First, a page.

Whether you’re studying statistics or English, there’s a good chance that you’ll need to use a spreadsheet to analyze data at some point. And while Excel is extremely powerful, it’s not always intuitive.
These five functions will help you in a range of situations. Memorize them so you’re ready to use them on any data set you come across, and you’ll save yourself tons of time when you need them!
If you have a spreadsheet that contains a lot of text, there’s a good chance that you’ll need to combine different text fields. It could be first and last names, or names and phone numbers, or any other type of text data. Having that data split up into different columns can be inconvenient, but merging the cells gets rid of the existing organization.
What can you do?
Excel’s CONCATENATE function is perfect for this situation. It takes the text in two or more cells and puts it together in a new cell.
For example, you might have “John” in cell A2 and “Smith” in B2. Instead of merging these cells, you can concatenate them.
In this case, you’d need to click into an open cell, then type the following:
=CONCATENATE(A2, “ “, B2)
In our example, we’re concatenating three things: the contents of cell A2, a space (between the quotes), and the contents of cell B2. In the end, you’ll get a cell that reads “John Smith.”
Excel has several different lookup functions, but VLOOKUP is likely the most useful. It lets you search for one value in a table, and get back the corresponding value from a different column in the same row.
For example, let’s say you have students, scores, and grades. If you know the student name, you can enter it into the formula and have the equation return the grade. It’s important to note that the data needs to be organized in columns; so students should be in one column, scores in the next, and grades in the next.
Here’s the syntax you need to know:
=VLOOKUP(lookup_value, table_array, col_index_num)
The lookup value is the known value; in our example, the name of the student. The table array is the area occupied by the table you want to search. If the table in our example were aligned with the top-left corner of our spreadsheet (with headings), it might be something like A2:C50. Finally, col_index_num is the column that contains the value you want returned (learn VLOOKUP more in-depth here)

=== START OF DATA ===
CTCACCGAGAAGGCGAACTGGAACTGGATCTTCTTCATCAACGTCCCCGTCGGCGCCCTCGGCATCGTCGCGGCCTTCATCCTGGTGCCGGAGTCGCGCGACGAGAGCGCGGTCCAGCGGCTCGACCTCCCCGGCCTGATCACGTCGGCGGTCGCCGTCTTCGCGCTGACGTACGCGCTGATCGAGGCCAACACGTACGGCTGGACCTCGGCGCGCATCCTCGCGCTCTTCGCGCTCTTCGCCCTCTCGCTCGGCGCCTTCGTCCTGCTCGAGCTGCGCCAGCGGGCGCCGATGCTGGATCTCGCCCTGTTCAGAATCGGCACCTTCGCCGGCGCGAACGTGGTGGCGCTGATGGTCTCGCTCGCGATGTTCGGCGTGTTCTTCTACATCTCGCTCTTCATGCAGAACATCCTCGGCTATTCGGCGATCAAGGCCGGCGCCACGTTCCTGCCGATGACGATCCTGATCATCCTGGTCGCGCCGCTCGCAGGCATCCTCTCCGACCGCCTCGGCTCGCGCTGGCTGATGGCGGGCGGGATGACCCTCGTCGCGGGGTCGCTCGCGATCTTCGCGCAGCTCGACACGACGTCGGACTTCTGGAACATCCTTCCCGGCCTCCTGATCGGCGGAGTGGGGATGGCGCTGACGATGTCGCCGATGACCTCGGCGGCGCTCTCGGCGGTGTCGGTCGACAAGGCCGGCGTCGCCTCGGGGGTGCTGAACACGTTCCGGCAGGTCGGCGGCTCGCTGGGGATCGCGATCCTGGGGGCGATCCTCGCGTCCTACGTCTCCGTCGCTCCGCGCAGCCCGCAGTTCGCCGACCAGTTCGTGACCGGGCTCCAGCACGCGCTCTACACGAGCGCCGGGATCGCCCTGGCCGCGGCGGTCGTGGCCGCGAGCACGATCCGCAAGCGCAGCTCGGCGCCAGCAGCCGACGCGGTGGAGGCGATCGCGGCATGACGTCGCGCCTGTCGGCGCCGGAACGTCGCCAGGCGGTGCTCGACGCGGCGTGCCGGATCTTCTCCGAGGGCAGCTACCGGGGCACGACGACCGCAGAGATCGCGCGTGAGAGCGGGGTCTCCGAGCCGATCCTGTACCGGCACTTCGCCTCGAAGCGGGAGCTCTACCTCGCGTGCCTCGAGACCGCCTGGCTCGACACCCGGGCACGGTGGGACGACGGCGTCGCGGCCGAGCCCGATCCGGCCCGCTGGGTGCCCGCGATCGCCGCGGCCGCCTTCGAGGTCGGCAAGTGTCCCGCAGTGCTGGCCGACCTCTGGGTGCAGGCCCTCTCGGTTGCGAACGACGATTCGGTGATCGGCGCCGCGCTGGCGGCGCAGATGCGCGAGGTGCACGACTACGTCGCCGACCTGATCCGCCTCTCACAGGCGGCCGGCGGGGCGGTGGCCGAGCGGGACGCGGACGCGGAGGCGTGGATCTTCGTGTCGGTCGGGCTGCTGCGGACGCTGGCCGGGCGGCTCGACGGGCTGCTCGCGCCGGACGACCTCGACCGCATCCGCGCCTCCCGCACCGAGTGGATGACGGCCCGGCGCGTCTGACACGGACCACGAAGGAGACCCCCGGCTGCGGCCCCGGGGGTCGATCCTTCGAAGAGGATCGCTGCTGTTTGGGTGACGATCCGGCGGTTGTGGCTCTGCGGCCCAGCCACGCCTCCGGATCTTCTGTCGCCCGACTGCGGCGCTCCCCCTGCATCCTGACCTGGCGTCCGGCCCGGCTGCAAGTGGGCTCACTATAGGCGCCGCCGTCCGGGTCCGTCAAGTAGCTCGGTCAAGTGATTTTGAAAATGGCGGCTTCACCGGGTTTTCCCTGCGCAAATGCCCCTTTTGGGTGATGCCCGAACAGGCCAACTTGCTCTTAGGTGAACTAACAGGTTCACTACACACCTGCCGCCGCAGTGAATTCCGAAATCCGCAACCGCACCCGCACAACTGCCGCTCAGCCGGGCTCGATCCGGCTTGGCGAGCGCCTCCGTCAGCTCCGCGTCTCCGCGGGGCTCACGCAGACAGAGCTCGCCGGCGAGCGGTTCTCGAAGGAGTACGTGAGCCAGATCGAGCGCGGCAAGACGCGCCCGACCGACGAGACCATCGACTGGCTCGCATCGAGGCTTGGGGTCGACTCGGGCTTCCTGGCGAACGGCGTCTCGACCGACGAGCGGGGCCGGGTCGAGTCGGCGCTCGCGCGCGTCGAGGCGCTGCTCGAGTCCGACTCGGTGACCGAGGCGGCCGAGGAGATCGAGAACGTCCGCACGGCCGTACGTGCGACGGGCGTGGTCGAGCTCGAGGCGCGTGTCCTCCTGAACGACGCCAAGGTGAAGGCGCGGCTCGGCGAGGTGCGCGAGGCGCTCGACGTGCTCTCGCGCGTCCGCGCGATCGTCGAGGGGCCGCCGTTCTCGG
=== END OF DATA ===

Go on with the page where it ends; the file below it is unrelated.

To look up Jason Jones’ grade, you’d use this formula:
=VLOOKUP(“Jason Jones”, A2:C50, 3)
Excel will look for the text “Jason Jones,” then return the corresponding value from the third column in the table. In this case, it would be his grade.
Logical functions let you tailor the returned values from your formulas. The IF function checks whether a logical statement is true; if it is, Excel can either tell you that it’s true or execute another command.
For example, you could tell Excel to display a value only if another value is above a certain threshold. Let’s look at the syntax before we set up this example:
=IF(logical_test, [value_if_true], [value_if_false])
Here’s an example you might use in grading. Let’s say column 2 of your spreadsheet contains test scores, and you want Excel to tell you if students passed or failed. Here’s how you might do that:
=IF(A2>65, “Pass”, “Fail)
This formula checks cell A2 for a score higher than 65. If the score is indeed higher than 65, Excel will display “Pass.” If it’s not, it will display “Fail.”
You can even chain multiple IFs together, like so:
=IF(A2<65, “Fail”, IF(A2<70, “D”, IF(A2<80, “C”, IF(A2<90, “B”, “A”))))
In this case, Excel checks for a score under 65. If it finds one, it displays “Fail.” If it doesn’t, it checks to see if it finds a score under 70. If it does, it displays “D.” If it doesn’t, it checks to see if the score is under 80. And so on.
With numbered rows, you might think that you’ll never need to use a function that counts values. But COUNT can be great if you have a spreadsheet where some cells are blank.
For example, if you use =COUNT(A1:A100), you’ll get the number of cells that have numbers in them. That could be all 100 cells, or it could only be a subset. If you need to know how many data points are missing, or how many people answered a certain question on a survey, COUNT will do it for you.
COUNTA is a related function, but it doesn’t just count cells with numbers in them; it counts cells that aren’t empty. So running it on the same 100 cells as we did before would give us a different answer if some cells have text or TRUE/FALSE values in them.
It might not seem that useful right now, but it’s a good function to be able to call on when you need it.
MAX / MIN
The MAX and MIN functions are very similar; the first returns the largest number in the set you’ve selected, and the second returns the smallest.
Just type =MAX([your data]) and you’ll get the largest number in the set. =MIN([your data]) does the opposite.
It’s a great way to find these two numbers more quickly than using Excel’s sort and filter options. You can also leave them in place to see how the maximum and minimum values change after you’ve made edits to your data set.